Which additional data fields will provide an organization with information it needs to improve efficiency and reduce failures? Have there been any equipment-related patient outcomes? If so, is there a place in the equipment record and a process to track these by function of equipment, manufacturer, risk category, age of equipment or utilization? Each organization needs to decide which data fields will contribute to the goal it seeks. The biomedical engineer knows which equipment actually breaks, which causes the most user errors, and on which he or she performs preventive maintenance that has never needed calibration or repair. Facilities professionals should start by asking where time seems to be wasted or what equipment fails the most and focus the initial improvements in those categories.
For each category, professionals should identify the current process, the new process, steps to achieve the new process, expected outcomes and revisit the process as much as necessary to achieve the expected outcomes.
This extra input and reorganization can seem daunting. However, most of this information is already being entered into the maintenance database, but may be not entered into fields that link together. Other information only has to be entered once, such as planned operational time, which is obtained from a national database. Facilities professionals should work with their information technology staff to set up links that will enable beneficial reporting. If the organization has a maintenance program purchased from a vendor, ask for programming and training support.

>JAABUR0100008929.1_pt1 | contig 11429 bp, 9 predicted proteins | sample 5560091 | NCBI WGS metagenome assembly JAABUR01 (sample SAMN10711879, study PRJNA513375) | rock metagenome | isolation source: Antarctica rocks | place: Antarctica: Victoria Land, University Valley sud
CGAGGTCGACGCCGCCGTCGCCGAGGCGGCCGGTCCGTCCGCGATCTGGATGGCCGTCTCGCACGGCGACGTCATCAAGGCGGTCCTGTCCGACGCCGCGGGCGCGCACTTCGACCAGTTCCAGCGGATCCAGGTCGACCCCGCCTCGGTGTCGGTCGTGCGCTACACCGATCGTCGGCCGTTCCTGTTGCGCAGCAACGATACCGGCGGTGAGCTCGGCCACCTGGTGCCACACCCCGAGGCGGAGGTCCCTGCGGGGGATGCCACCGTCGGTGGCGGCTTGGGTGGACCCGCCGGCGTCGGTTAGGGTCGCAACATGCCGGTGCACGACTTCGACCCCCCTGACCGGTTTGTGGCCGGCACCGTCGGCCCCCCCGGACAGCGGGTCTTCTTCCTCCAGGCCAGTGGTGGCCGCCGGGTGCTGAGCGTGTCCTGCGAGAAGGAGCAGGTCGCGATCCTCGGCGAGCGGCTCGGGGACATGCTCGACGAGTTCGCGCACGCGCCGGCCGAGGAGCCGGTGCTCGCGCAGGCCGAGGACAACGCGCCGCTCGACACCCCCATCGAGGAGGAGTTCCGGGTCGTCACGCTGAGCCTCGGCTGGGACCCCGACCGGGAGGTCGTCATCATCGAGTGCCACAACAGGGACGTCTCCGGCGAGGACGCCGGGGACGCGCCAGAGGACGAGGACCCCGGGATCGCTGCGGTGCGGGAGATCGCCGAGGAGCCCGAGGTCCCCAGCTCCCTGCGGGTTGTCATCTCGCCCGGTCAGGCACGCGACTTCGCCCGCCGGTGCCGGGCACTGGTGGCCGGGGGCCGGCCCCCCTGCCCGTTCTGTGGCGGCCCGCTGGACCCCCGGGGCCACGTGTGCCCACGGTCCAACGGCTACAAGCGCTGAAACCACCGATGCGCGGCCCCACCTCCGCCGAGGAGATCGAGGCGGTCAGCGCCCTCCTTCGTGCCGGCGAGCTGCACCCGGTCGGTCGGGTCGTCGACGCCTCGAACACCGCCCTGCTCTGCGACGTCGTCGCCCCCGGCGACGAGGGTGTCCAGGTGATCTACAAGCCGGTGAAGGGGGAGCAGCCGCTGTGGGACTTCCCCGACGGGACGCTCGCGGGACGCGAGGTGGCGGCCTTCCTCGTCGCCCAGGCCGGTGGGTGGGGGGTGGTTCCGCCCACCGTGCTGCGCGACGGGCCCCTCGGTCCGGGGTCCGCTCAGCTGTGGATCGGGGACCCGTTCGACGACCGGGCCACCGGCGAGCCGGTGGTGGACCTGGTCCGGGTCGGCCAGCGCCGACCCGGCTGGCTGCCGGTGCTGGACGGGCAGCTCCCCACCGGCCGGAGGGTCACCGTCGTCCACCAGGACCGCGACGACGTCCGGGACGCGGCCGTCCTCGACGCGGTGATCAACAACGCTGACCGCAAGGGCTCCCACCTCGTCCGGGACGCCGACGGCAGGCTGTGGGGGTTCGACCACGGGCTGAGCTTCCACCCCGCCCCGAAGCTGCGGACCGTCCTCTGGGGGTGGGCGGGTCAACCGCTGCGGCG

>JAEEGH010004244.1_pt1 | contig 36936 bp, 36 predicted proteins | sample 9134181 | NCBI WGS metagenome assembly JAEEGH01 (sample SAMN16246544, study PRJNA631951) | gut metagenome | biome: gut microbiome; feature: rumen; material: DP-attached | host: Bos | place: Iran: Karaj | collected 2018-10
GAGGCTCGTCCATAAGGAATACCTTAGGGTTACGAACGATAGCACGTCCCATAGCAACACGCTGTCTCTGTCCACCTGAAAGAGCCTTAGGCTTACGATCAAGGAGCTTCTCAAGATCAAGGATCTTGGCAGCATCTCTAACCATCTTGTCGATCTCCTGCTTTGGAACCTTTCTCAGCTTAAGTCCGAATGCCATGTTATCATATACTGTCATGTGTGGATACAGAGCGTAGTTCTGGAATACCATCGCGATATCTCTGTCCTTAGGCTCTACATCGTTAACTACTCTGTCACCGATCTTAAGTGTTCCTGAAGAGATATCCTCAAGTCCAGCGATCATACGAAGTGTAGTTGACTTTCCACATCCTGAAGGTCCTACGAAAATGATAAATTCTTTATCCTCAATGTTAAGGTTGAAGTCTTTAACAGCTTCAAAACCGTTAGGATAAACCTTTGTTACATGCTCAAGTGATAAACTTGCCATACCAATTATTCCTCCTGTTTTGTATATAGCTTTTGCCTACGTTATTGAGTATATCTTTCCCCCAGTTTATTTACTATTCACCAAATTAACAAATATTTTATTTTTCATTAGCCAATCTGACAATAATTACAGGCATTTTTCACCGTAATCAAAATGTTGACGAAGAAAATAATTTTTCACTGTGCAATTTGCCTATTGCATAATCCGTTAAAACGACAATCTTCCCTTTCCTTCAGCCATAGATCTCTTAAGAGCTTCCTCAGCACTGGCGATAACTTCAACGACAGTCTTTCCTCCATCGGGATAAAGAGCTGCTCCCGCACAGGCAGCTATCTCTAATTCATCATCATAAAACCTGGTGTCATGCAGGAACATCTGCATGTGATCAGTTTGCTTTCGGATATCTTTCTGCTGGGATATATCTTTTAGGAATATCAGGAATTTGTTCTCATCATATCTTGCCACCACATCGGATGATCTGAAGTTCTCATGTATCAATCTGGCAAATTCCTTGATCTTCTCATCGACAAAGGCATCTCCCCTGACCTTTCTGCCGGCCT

This can be as easy as taking one item or group to try to accomplish one goal. For example, most hospitals track the number of user errors on patient-controlled analgesia machines (PCAs). This information can be expanded from the standard number of user errors to include the ability to report on user errors by department, shift, employee and PCA make or model.
This can help to identify if further education is needed on a particular shift, by a particular PCA model, or perhaps just for an individual. Most of the time spent documenting equipment performance and maintenance is in opening the program and searching for the record; the input user name, department or shift fields take seconds, especially if drop-down menus are utilized. If the data output is not exactly what is needed, the process can be revisited and fields added or deleted as needed.
Performing an inventory
The ability to use use such data requires conducting a complete inventory of biomedical equipment in the facility.
If a facilities professional doesn’t have time to do the entire inventory process at once, he or she can break up the process by categories over a year’s time. Categories can include equipment with outsourced service contracts, imaging equipment, equipment integrated with information technology (IT) networks, equipment by risk or department, or by any other groupings that have a common association.
This inventory needs to be as comprehensive as possible. Aside from such obvious information as manufacturer and asset number, fields to consider include function, mission criticality, utilization, availability of alternate devices, failure frequency, detectability, failure consequence, operational consequence, downtime, repair cost, repair criticality, recalls, manufacturer guidelines, type of maintenance (preventive, corrective, predictive, emergency or condition-based), planned operational time, whether the maintenance is outsourced, number of user errors, number of "cannot duplicate" and IT integration values.
The ability to export the database to a spreadsheet improves the process by allowing added fields and easy sorting and analysis.
Whether health care facilities professionals have performed a complete equipment audit or are planning it by category, the information can be put to work for organizations in a number of ways. They include:
Increased efficiency. Even if an in-depth biomedical equipment audit is still underway, there probably is a list of the total equipment at the facility.